When Your Device Breaks Up With You

When Your Device Breaks Up With You
This article appeared in Make: Vol. 77. Subscribe today to get more great projects delivered to your mailbox.

Imagine you are one of the early backers of a Kickstarter that, like so many of them, promises world-changing benefits in a brand new smart device. You were not only early, waiting for them to build and deliver the promised device, but yours was among the first ones they made. It was a little rough around the edges but you and others gave them feedback and you made it work for you. You were on board. You told others how good it was.

You were happy also when the scrappy team that created the product was acquired by a big company as part of a corporate IoT strategy. You even thought that could be good for you, too, as a customer — more support, more developers, an even better relationship. It felt like backing a band before they became huge.

But things change over time, which is the case for SmartThings, a device that raised $1.2M on Kickstarter in 2013. It was the one smart thing that made all of the other things in your home talk to each other, regardless of what protocol they used. SmartThings became a company that received $12 million in venture capital before it was sold to Samsung in 2014 for a reported $200M. But SmartThings change too.

Steve Texeira received a break-up message in March that his v1 SmartThings Hub would no longer work after June 30, 2021. The message was even more irritating because it bragged about the original world-changing promise of SmartThings to “make every home a smart home.” There are “over 63M users around the world, including you.” Remember those good times, it wants you to understand. It wants you to feel good, even if it is breaking up with you. Your device is being retired, the message says. Retired? Did your smart home future age out?


You just didn’t see it coming. The custom code you developed for it won’t work anymore. Your friends in the user community, who shared code with you, are also gone. You’ll have to start over again.

“It’s just awful when smart home hardware is end-of-lifed, particularly when that hardware is non-trivial to physically install,” Steve wrote on Twitter (find him at twitter.com/stevetex). “ZigBee/Z-Wave devices are notoriously annoying and time consuming to pair with a hub.” We all have had devices that stop working or become outdated because of newer models. But there’s something disturbing about a “smart home” device that retires before you do.

We don’t think much about the end-of-life for technology, or our relationship with the devices we have bought. Steve wrote in a follow-up to me: “I don’t think about my microwave oven getting bricked in a few years, but this is a real concern for many smart devices.” A device dependent on the cloud becomes useless when a company like Samsung decides that it is not part of their future. Steve would like to see stronger consumer protections, a kind of “guaranteed device lifetime or a fallback to a reasonable local-only mode if the cloud service goes away.” Open communities are also needed, such as the Pebble Rebble which rallies support for a discontinued smart watch.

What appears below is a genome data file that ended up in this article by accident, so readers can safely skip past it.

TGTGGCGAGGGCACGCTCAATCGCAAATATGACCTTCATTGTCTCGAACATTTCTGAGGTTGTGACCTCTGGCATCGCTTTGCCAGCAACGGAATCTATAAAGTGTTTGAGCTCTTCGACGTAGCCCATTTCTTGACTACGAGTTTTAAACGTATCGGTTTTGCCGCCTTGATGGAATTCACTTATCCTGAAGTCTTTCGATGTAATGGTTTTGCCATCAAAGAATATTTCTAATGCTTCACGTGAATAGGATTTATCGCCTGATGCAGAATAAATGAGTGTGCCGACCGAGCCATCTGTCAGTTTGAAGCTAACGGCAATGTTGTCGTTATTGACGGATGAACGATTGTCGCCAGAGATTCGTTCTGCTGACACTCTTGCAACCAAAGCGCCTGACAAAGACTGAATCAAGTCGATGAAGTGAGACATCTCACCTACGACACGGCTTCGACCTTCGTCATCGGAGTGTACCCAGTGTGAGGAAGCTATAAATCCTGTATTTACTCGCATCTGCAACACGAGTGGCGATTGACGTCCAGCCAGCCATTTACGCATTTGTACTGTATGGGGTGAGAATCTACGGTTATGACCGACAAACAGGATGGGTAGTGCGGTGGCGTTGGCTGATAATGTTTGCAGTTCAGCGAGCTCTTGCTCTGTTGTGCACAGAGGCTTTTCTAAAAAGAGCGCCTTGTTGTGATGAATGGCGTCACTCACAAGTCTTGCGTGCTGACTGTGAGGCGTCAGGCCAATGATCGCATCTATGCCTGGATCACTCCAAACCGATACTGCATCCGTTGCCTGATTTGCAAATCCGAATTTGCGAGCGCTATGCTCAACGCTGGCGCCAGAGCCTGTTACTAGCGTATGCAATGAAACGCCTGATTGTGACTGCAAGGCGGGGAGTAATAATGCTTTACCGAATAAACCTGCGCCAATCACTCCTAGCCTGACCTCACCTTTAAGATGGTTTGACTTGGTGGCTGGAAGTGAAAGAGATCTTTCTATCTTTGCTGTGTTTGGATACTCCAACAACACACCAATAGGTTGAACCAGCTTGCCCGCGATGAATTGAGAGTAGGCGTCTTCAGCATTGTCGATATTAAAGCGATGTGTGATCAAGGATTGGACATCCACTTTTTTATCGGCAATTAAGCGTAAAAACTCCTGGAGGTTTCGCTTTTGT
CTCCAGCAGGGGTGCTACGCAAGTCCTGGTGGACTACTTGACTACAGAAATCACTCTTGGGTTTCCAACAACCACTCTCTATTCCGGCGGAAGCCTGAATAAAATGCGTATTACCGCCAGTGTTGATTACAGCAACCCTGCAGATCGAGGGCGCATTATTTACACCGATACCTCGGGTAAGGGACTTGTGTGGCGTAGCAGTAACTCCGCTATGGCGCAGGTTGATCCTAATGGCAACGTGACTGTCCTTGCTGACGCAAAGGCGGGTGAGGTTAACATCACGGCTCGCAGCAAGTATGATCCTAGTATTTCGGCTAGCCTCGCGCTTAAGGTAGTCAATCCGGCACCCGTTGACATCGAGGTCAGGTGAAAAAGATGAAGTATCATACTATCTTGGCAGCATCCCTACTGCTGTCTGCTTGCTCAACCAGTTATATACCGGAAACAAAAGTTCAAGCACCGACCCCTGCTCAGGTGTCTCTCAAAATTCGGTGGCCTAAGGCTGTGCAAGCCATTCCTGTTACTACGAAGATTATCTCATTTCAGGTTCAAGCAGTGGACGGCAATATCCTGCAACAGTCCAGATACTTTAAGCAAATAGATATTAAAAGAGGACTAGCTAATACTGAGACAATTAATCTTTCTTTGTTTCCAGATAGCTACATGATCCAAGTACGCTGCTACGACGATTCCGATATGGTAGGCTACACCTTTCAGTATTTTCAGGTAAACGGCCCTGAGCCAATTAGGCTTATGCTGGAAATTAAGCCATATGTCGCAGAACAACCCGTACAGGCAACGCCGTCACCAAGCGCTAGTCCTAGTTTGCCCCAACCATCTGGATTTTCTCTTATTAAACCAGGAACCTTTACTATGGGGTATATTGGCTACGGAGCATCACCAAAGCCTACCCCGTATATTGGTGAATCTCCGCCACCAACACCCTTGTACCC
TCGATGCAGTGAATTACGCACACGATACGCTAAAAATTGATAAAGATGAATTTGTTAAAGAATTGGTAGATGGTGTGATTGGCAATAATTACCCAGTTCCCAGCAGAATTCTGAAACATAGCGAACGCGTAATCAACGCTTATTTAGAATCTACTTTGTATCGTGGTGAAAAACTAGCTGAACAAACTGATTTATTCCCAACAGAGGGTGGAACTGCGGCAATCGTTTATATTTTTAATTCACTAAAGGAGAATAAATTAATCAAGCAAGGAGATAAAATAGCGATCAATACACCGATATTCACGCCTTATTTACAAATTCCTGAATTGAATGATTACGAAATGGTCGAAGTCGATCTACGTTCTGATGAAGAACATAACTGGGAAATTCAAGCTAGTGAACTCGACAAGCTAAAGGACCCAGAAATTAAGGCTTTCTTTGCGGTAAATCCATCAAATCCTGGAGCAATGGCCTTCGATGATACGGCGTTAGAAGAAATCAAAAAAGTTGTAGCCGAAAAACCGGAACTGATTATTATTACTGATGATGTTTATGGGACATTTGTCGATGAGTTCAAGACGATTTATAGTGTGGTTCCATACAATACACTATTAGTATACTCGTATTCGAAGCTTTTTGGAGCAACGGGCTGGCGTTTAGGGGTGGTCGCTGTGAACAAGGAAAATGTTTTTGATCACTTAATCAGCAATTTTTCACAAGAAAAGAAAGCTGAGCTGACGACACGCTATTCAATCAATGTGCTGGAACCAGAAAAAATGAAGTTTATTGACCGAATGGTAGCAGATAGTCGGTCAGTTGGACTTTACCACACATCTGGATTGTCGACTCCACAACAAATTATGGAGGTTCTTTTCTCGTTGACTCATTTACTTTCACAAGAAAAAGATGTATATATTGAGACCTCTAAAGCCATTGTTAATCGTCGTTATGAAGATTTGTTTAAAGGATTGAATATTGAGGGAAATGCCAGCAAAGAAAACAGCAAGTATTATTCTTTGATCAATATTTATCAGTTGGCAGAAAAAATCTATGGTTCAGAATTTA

Frankly, it feels a lot better when you decide that your device is not working for you anymore. This is not like that. Here technology is abandoning you, not you abandoning it. You’d like to stay in the relationship but it’s done with you.

In a future with robots in our home, is it possible that they might decide to stop working for us? Will a robot that you thought was yours take all its machine-learning about humans and go off to the cloud somewhere to become a gig worker? When that happens, the robot, on its way out, will remind you that now you have to pick up after yourself, cook for yourself, and learn to do all the things yourself that it once promised to do for you. “Now you must remember to turn off your own lights,” the robot will say, and you’ll be left smarting about your not-so-smart home.

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DALE DOUGHERTY is the leading advocate of the Maker Movement. He founded Make: Magazine 2005, which first used the term “makers” to describe people who enjoyed “hands-on” work and play. He started Maker Faire in the San Francisco Bay Area in 2006, and this event has spread to nearly 200 locations in 40 countries, with over 1.5M attendees annually. He is President of Make:Community, which produces Make: and Maker Faire.

In 2011 Dougherty was honored at the White House as a “Champion of Change” through an initiative that honors Americans who are “doing extraordinary things in their communities to out-innovate, out-educate and out-build the rest of the world.” At the 2014 White House Maker Faire he was introduced by President Obama as an American innovator making significant contributions to the fields of education and business. He believes that the Maker Movement has the potential to transform the educational experience of students and introduce them to the practice of innovation through play and tinkering.

Dougherty is the author of “Free to Make: How the Maker Movement Is Changing our Jobs, Schools and Minds” with Adriane Conrad. He is co-author of "Maker City: A Practical Guide for Reinventing American Cities" with Peter Hirshberg and Marcia Kadanoff.

View more articles by Dale Dougherty


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